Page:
This week in Hybrid Parliament, we saw the passing of the Second Reading of the Immigration and Social Security (EU Withdrawal) Bill. The Bill delivers on the Conservative manifesto promise to introduce a firmer and fairer points-based system that takes in people based on the skills that they have, not where they are from; EU and non-EU citizens will be treated equally.
Countries use immigration policies for various reasons. Since the 1970s, Canada has adopted one of the most open immigration policies in the world to combat a shortage of skilled labour that was preventing economic growth. Other countries have a declining population which immigration will help to bolster; Japan has recently introduced a points based immigration system to this effect. Many countries, as we have seen across Europe, struggle to find the best way to deal with immigrants wanting to live and work there.
In the past two decades, the U.K. has seen an exponential growth in population, from 58.9 million in 2000 to 67.8 million in 2020. There is no doubt that immigration has become one of the public's most important issues. Migration policy is a core aspect of our national sovereignty and the Immigration Bill reflects the concerns of the British people and ends free movement, giving everyone the same opportunity to come to the UK regardless of where they come from.
Immigration will no longer be used as a replacement for investment in the domestic British workforce. We have an abundance of talent and skills in this country which must be developed and utilised. However, an eye will be kept on the occupation shortage list to ensure it reflects the needs of our labour force.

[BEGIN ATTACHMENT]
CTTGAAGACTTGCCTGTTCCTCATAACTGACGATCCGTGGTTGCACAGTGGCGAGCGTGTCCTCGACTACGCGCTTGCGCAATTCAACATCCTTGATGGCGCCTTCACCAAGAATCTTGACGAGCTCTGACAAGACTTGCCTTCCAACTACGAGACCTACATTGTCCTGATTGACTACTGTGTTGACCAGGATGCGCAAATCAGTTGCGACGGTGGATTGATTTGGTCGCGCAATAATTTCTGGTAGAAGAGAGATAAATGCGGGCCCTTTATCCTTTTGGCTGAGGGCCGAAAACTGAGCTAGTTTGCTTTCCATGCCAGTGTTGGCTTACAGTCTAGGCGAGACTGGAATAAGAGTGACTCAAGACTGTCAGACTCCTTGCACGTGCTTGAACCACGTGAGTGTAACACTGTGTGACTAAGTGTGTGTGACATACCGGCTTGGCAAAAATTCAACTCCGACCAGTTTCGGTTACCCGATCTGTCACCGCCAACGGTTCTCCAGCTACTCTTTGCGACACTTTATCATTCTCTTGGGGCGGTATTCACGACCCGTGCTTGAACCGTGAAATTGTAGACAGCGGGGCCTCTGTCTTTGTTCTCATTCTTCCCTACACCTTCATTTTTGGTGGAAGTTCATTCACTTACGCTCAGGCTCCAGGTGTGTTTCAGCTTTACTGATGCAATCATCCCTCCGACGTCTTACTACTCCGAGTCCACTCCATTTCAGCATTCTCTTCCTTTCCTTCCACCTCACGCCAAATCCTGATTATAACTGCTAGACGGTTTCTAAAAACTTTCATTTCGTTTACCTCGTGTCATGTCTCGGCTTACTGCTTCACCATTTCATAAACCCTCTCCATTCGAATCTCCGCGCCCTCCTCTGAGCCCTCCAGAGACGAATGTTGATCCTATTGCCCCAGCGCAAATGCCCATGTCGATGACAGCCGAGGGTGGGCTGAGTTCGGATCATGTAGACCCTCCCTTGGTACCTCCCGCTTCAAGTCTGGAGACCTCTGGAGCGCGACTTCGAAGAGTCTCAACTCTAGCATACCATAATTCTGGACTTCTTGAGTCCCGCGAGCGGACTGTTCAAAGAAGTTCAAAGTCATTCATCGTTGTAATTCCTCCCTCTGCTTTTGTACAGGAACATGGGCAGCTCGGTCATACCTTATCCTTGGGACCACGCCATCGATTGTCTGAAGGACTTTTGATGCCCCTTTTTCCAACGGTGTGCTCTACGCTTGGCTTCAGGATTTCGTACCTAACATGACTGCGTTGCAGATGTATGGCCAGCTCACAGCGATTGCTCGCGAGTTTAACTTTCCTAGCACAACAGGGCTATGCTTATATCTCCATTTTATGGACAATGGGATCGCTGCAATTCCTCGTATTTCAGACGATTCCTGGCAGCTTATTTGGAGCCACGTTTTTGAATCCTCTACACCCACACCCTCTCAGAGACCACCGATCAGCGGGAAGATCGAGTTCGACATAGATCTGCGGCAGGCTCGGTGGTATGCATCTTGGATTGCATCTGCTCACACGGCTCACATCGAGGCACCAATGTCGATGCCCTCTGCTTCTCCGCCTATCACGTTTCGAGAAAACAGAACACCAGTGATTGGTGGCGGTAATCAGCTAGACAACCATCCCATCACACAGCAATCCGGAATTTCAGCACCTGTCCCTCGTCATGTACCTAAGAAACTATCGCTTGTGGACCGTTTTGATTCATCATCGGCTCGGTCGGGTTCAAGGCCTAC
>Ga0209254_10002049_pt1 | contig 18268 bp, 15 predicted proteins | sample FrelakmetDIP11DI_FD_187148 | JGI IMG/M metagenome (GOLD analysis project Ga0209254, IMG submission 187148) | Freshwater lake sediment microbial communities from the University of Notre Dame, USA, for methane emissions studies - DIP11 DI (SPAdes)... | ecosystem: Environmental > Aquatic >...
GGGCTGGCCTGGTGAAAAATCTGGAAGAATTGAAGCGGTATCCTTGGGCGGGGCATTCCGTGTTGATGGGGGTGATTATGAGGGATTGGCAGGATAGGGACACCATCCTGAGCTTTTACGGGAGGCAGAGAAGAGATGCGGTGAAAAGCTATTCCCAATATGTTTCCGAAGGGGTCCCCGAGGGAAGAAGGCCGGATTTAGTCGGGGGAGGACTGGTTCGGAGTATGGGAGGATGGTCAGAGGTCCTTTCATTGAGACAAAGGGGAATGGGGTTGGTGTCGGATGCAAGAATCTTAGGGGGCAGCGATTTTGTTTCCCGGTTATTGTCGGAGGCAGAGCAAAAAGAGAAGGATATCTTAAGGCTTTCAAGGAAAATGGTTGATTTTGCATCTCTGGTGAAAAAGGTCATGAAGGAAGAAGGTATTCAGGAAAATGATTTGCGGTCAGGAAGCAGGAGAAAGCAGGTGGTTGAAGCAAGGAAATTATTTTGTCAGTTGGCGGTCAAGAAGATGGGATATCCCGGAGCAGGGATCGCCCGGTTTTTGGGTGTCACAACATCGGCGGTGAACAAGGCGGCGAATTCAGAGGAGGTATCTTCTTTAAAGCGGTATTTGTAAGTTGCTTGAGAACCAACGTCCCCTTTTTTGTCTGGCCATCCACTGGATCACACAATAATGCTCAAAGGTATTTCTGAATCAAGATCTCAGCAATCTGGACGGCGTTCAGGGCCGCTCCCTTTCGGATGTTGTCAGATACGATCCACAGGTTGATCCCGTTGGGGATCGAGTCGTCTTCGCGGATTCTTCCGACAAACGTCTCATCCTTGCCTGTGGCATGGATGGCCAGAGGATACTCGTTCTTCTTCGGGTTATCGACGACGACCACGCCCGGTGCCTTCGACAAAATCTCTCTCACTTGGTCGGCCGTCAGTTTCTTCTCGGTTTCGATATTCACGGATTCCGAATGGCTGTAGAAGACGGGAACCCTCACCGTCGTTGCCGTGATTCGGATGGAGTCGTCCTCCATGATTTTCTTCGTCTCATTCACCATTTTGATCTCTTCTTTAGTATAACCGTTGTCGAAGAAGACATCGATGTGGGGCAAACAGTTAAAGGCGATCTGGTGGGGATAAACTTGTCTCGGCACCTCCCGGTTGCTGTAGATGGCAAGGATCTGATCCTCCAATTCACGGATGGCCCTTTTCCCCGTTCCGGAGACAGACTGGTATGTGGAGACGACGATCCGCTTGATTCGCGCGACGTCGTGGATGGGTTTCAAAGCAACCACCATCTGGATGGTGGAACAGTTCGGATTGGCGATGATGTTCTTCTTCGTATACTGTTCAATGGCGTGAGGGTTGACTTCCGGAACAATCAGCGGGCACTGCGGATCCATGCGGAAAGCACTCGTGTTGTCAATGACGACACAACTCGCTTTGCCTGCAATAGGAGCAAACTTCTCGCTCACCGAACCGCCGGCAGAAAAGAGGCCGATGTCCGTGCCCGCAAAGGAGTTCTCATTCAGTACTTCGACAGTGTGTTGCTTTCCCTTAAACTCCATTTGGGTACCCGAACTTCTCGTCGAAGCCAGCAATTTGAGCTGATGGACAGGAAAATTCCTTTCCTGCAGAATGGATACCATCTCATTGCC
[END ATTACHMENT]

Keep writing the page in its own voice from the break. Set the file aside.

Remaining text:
The U.K. is made up of a rich tapestry of people and as a country we are the better for it. It is right that people from all over the world are treated fairly, are treated equally as far as immigration into this country is concerned, under our rule of law. Most of us believe - except for those who support open borders - that countries should have the unalienable right to decide who gets to enter their land for work. To seek and to strive for such a right does not make us anti-immigrant, quite the opposite.
We have a rule of law allowing legal immigration from non-EU countries, but this has far too often been exploited by illegal migrants and people smugglers and traffickers. On our own beaches, most recently at Pett Level last Saturday, we have seen hundreds of such immigrants arrive. It is not right that those who have arrived here illegally are seen by some to have a presumptive right to stay.
People who avoid the law are not acting within the law and are therefore acting illegally. I have spoken at length with the Home Secretary, Priti Patel, who will be introducing from the end of the transition period a single, consistent and firmer approach to criminality across the immigration system.
We do need to emphasise the difference between migrants and those seeking asylum or refuge – if we do not, it promulgates misconceptions about the most vulnerable; the refugees, for whom we need to provide the best possible sanctuary. We need to safeguard, protect and, I would argue, expand refugees’ rights.
Ultimately, we need to ensure that the British public has trust in our immigration system and remains welcoming of legal immigrants and refugees. This can be achieved with this new robust, fair and independent migration system controlled by the U.K., and making sure that illegal migrants do not have a presumptive right to stay.
Sally-Ann Hart MP